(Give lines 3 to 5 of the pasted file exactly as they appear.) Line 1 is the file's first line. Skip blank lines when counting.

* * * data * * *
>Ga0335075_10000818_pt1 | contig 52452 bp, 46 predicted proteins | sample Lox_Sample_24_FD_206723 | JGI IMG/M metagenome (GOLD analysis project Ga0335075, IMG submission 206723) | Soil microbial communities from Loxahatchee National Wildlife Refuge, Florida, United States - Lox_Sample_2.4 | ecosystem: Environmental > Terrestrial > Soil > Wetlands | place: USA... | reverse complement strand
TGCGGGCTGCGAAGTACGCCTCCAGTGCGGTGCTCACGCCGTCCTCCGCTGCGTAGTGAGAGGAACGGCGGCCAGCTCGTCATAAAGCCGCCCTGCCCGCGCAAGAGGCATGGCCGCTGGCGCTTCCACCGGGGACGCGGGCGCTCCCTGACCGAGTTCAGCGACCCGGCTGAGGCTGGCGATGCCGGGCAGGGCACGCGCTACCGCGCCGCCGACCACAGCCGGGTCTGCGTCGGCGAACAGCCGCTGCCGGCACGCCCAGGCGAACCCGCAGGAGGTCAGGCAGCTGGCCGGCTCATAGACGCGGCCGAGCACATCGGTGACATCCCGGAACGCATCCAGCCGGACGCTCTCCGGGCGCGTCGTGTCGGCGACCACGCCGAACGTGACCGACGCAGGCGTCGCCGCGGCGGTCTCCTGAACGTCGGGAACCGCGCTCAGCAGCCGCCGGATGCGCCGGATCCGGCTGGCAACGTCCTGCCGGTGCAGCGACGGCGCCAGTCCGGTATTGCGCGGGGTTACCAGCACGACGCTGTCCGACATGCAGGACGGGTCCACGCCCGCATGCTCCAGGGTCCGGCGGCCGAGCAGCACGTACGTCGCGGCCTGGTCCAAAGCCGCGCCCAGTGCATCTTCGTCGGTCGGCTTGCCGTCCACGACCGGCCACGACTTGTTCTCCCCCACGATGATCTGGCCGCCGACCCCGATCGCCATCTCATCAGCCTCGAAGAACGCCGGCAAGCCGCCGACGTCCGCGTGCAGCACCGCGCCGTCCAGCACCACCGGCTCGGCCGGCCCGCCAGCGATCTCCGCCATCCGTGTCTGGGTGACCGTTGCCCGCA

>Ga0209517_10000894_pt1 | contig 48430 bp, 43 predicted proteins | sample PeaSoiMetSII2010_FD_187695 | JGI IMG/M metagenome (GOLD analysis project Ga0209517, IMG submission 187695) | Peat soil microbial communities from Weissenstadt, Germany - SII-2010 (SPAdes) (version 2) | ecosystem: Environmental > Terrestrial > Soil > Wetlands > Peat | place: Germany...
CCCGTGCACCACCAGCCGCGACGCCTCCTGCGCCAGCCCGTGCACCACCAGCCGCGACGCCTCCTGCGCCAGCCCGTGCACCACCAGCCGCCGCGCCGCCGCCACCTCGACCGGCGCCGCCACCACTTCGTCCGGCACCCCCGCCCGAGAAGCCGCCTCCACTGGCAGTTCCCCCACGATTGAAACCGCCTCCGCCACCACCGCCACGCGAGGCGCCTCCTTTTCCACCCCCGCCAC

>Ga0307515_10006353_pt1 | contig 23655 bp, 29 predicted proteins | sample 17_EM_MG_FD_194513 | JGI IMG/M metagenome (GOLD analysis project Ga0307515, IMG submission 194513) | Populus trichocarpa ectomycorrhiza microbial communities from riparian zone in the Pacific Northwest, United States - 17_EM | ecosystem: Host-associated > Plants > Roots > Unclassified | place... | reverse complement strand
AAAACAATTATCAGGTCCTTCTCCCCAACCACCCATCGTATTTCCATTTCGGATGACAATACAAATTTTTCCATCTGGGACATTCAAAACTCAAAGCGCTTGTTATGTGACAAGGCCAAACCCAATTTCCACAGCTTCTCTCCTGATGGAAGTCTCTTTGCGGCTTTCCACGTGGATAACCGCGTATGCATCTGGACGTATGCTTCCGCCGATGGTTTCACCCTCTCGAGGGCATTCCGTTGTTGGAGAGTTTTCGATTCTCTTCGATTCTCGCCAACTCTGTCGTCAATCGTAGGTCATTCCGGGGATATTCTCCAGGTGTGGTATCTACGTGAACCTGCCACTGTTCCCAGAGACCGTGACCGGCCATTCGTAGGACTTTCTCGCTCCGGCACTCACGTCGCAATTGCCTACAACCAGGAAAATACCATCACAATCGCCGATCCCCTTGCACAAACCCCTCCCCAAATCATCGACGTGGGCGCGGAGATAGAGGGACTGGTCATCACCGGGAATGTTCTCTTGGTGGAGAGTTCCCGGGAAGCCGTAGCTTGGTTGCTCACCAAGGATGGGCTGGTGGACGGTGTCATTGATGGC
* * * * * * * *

>Ga0209517_10000894_pt1 | contig 48430 bp, 43 predicted proteins | sample PeaSoiMetSII2010_FD_187695 | JGI IMG/M metagenome (GOLD analysis project Ga0209517, IMG submission 187695) | Peat soil microbial communities from Weissenstadt, Germany - SII-2010 (SPAdes) (version 2) | ecosystem: Environmental > Terrestrial > Soil > Wetlands > Peat | place: Germany...
CCCGTGCACCACCAGCCGCGACGCCTCCTGCGCCAGCCCGTGCACCACCAGCCGCGACGCCTCCTGCGCCAGCCCGTGCACCACCAGCCGCCGCGCCGCCGCCACCTCGACCGGCGCCGCCACCACTTCGTCCGGCACCCCCGCCCGAGAAGCCGCCTCCACTGGCAGTTCCCCCACGATTGAAACCGCCTCCGCCACCACCGCCACGCGAGGCGCCTCCTTTTCCACCCCCGCCAC

>Ga0307515_10006353_pt1 | contig 23655 bp, 29 predicted proteins | sample 17_EM_MG_FD_194513 | JGI IMG/M metagenome (GOLD analysis project Ga0307515, IMG submission 194513) | Populus trichocarpa ectomycorrhiza microbial communities from riparian zone in the Pacific Northwest, United States - 17_EM | ecosystem: Host-associated > Plants > Roots > Unclassified | place... | reverse complement strand